Capitol Hill Debates Reverberate in Campaigns
When Senate candidate Blanche Lincoln addressed the Arkansas Education Association this past summer, her platform sounded as if it had been penned in the White House.
School construction, smaller class sizes, and barring federally funded private school vouchers should be top priorities for Congress next year, Ms. Lincoln, a Democrat and former member of the House, declared in thanking the group for its endorsement.
An hour later, her Republican opponent, Fay Boozman, stood at a lectern his campaign had plopped onto the sidewalk across the street from the AEA headquarters in Little Rock.
From there, he charged that teachers' unions and other groups were preventing the real education reforms the nation needs, such as federal block grants, school choice, and tax-free education savings accounts for parents--all concepts pushed by the congressional GOP this year.
The two candidates' education messages echo the partisan debates that resounded time and again in Washington this year. And with 469 U.S. House and Senate elections this fall, the contenders for the seat now held by retiring Democratic Sen. Dale Bumpers are not alone.
"I don't think there are any original ideas out there," David Sanders, Mr. Boozman's press secretary, said in taking a swipe at the opposition's ideas. "It seems every Democrat in the country is talking about school construction and hiring teachers."
Listening to Voters
Polls this year have repeatedly shown that education is a top priority for voters, and candidates have taken note.
Mary Elizabeth Teasley, the government-relations director for the 2.4 million-member National Education Association, noted that many candidates have sought the NEA's endorsement in 1998. The union requires endorsed candidates to sign on to its platform, including strengthening public schools through school construction and class-size-reduction initiatives--two causes embraced by the Democratic Party and President Clinton.
The NEA had endorsed 284 candidates for the House and 29 Senate candidates as of mid-October. A total of 18 are Republicans, including some who lost in their party's primaries; the rest are Democrats, with the exception of Independent incumbent Rep. Bernard Sanders of Vermont.
Such themes are not being dictated from the top, the parties' campaign coordinators say. Instead, they say, candidates are simply listening to local voters and responding.
"I don't think our candidates are taking their cues from Washington--they're out there on the stumps talking about education," said Ron Reese, a spokesman for the National Republican Congressional Committee. "The people are tired of the federal government mandating education for schools across the country."
But a local candidate's platform can serve as an outline for federal legislation, Mr. Reese added.
At his impromptu Little Rock press conference, Mr. Boozman, a physician and former state senator who is locked in a tight race with Ms. Lincoln, endorsed initiatives such as the proposed Dollars to the Classroom Act. That GOP-sponsored bill, which passed the House but is unlikely to go further until next year, would block-grant funding for 31 federal education programs. He also backed a plan to create tax-free savings accounts for education expenses.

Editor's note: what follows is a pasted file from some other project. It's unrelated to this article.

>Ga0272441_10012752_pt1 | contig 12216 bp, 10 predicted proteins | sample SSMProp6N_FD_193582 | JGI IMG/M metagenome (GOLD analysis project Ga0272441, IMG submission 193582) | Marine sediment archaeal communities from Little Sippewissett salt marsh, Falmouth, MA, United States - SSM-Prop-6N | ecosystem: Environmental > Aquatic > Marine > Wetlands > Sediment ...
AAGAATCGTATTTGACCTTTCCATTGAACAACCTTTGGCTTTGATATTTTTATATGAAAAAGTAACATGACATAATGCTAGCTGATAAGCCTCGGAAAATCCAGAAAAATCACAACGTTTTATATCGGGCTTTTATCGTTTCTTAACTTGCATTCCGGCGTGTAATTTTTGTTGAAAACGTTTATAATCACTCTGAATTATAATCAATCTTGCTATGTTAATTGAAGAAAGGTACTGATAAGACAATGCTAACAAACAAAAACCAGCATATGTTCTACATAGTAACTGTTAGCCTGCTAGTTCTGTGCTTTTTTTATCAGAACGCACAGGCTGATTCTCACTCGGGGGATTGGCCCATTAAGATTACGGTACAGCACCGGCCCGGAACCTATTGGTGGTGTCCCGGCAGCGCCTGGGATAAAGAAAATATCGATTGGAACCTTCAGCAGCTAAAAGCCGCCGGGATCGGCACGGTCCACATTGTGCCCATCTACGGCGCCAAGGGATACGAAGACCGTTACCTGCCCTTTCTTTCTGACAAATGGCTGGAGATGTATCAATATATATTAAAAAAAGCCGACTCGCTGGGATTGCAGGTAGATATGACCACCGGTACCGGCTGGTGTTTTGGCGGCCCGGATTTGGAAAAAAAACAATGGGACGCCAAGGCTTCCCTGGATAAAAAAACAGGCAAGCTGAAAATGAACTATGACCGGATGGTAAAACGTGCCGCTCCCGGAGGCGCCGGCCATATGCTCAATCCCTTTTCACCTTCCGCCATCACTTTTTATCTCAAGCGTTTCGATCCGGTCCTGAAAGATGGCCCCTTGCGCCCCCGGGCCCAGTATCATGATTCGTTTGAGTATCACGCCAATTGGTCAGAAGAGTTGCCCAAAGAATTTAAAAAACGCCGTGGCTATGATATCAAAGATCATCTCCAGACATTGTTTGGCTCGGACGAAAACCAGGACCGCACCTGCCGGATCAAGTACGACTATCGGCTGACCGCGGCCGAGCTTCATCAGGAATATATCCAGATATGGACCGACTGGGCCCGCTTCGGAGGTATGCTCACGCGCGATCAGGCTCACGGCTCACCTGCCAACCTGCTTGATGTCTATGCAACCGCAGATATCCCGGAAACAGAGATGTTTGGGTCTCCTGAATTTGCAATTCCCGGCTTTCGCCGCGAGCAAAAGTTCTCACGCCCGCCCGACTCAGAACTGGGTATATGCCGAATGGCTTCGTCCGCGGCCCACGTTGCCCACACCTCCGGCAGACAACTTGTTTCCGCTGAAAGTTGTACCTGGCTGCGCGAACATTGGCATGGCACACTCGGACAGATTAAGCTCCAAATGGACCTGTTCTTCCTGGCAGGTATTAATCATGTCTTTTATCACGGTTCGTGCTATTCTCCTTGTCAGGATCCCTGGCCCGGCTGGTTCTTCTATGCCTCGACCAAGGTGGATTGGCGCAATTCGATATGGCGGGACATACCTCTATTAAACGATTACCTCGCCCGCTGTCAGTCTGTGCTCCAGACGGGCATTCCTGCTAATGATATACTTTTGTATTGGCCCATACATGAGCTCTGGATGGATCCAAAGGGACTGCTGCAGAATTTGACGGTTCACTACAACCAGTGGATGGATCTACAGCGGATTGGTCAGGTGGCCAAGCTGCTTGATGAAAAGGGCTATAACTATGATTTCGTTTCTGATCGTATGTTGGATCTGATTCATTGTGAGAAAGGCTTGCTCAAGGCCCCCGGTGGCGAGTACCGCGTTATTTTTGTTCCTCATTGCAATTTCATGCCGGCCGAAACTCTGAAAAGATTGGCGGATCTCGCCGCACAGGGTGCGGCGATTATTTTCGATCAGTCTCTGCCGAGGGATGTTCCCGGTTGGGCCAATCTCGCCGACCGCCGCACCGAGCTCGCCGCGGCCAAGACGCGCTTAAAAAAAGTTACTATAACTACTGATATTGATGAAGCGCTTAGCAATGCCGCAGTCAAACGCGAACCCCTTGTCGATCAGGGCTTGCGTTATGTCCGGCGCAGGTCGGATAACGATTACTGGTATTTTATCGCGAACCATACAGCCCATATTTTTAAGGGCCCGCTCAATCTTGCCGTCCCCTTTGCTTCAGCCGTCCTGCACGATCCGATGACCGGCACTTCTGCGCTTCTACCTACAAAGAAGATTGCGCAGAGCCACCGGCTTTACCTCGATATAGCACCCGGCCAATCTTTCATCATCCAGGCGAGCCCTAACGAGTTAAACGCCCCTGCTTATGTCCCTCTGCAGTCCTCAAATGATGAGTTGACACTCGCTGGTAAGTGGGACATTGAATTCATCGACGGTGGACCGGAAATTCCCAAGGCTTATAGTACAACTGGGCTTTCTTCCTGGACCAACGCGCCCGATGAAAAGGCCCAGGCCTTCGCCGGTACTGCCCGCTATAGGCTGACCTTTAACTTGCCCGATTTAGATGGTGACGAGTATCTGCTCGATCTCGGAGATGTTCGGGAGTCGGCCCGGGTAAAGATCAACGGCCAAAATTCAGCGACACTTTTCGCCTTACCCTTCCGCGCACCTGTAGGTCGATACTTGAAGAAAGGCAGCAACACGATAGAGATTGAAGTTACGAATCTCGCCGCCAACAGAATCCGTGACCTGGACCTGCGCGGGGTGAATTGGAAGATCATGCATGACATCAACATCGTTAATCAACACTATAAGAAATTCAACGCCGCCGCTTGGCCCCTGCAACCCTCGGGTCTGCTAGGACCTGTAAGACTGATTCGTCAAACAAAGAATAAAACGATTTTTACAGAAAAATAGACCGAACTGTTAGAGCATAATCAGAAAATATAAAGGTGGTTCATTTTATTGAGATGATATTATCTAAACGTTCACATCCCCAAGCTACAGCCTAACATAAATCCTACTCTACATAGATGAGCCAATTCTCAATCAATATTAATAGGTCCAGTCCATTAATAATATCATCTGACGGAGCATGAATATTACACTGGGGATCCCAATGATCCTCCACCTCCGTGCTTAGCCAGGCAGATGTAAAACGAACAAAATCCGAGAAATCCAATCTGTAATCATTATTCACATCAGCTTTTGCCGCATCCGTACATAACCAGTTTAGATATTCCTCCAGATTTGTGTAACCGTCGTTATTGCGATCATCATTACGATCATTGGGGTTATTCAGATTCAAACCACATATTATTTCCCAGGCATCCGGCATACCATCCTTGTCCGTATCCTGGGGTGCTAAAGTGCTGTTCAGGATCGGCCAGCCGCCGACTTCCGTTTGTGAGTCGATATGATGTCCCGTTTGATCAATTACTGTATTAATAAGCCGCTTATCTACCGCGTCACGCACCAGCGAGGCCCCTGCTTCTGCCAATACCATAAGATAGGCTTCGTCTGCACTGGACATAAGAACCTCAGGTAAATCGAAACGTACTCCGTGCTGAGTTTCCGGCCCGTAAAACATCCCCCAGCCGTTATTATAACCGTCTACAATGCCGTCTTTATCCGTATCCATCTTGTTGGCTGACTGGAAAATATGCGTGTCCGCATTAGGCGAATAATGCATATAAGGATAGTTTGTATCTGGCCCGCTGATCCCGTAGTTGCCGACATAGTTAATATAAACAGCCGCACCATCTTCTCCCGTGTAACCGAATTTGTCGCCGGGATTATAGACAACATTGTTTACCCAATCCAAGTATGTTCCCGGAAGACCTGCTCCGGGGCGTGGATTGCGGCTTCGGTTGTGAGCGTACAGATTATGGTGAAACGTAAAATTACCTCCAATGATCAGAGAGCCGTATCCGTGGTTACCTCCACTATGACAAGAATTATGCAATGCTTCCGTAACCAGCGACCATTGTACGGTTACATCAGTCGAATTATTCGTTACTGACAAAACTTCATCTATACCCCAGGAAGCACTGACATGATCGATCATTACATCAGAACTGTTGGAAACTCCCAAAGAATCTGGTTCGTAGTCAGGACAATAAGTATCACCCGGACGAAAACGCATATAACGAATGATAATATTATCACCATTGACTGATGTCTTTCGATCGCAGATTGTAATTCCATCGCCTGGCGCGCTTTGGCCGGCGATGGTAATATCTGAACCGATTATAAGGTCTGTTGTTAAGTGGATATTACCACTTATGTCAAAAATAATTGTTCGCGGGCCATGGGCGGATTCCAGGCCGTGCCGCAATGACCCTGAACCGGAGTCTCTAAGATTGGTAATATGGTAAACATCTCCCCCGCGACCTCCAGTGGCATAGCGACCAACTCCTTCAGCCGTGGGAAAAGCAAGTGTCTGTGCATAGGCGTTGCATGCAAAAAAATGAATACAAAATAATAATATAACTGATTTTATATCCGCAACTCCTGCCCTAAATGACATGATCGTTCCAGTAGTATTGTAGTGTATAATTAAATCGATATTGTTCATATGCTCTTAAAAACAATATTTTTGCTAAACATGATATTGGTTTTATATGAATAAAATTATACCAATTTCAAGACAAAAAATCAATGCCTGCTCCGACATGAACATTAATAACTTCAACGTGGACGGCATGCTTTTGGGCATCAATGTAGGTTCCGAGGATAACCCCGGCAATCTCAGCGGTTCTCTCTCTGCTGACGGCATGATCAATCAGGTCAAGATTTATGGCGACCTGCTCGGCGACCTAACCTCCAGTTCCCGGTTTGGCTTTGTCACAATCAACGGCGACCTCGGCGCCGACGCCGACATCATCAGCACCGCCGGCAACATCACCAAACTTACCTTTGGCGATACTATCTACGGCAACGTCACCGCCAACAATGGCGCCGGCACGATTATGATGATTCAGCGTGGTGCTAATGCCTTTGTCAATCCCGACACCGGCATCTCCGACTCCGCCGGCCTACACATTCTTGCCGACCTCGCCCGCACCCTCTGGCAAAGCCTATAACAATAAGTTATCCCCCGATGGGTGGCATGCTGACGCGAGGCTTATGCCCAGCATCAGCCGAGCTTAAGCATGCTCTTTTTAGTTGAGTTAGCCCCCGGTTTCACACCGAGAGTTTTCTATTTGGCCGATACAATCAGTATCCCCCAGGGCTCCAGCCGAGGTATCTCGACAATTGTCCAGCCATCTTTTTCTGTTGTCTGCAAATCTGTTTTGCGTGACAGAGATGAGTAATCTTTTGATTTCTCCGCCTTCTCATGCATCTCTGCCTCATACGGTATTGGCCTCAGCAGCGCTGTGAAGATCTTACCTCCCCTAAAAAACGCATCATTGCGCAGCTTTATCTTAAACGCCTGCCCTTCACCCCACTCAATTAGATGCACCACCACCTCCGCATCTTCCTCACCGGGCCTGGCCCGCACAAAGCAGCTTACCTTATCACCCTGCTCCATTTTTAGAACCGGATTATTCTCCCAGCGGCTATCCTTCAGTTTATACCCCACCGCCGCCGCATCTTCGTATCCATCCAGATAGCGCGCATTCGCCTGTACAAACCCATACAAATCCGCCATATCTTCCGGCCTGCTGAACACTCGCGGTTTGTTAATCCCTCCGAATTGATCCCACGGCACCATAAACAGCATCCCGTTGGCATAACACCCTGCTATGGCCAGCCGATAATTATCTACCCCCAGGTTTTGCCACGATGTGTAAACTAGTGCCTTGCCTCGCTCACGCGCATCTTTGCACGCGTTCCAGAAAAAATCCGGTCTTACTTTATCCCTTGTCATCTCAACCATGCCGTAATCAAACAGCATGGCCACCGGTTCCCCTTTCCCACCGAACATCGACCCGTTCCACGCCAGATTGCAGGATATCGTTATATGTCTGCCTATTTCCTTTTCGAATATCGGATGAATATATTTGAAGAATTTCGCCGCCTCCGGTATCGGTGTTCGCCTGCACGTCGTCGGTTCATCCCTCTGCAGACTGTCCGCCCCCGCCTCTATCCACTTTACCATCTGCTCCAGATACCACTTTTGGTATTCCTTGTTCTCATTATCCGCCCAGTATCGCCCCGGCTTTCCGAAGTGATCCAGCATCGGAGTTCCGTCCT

His press aide, Mr. Sanders, said those initiatives show that "the elected men and women are listening to what people are saying in the states."
"There are some very good ideas in Washington," he added, voicing a rather un-Republican point of view.
In New Mexico, Republican Rep. Joe Skeen has been sharply criticized by his Democratic opponent, Shirley Baca, for backing the Dollars to the Classroom bill, as well as a plan to provide vouchers to children from poor families in Washington. "School vouchers and block grants do not build and repair schools, nor do they put more teachers in the classroom," Ms. Baca said in an Oct. 13 statement.
And in Illinois, Sen. Carol Moseley-Braun, a Democrat, is showcasing her long-running fight for federal school construction funding in her tough battle to win a second term, while her Republican opponent, state Sen. Peter G. Fitzgerald, has said he wants to cut back federal involvement in education.
Avoiding the Party Line
Democrats say many of their themes this year came from candidates in education-related careers. Such candidates include Lily Eskelsen, a 6th grade teacher in Salt Lake City seeking the House seat in Utah's second congressional district and Brian Baird, a Pacific Lutheran University psychology professor running for the House in southwest Washington's third congressional district.
"We encourage campaigns to develop issues locally," said Olivia Morgan, a spokeswoman for the Democratic Congressional Campaign Committee.
Some candidates are shying away from their national leaders' ideas altogether, one observer said. Nina Shokraii Rees, an education policy analyst at the conservative Heritage Foundation in Washington, said many local campaigns have steered away from such GOP cornerstones as vouchers, education savings accounts, and local control.
"They are talking about class size, more computers in schools, issues that make a good sound bite," she said.
How a campaign theme resonates with voters, though, depends on many variables, including the candidates themselves, the demographics of a district, and the state of the local public school system, said Molly Clatworthy, a spokeswoman for the Chesapeake, Va.-based Christian Coalition.
For instance, she said, a candidate promoting school choice might fare better with voters in an impoverished area with mediocre public schools than with voters in a wealthy area that has a top-notch system.
Vol. 18, Issue 8, Pages 22, 24Published in Print: October 21, 1998, as Capitol Hill Debates Reverberate in Campaigns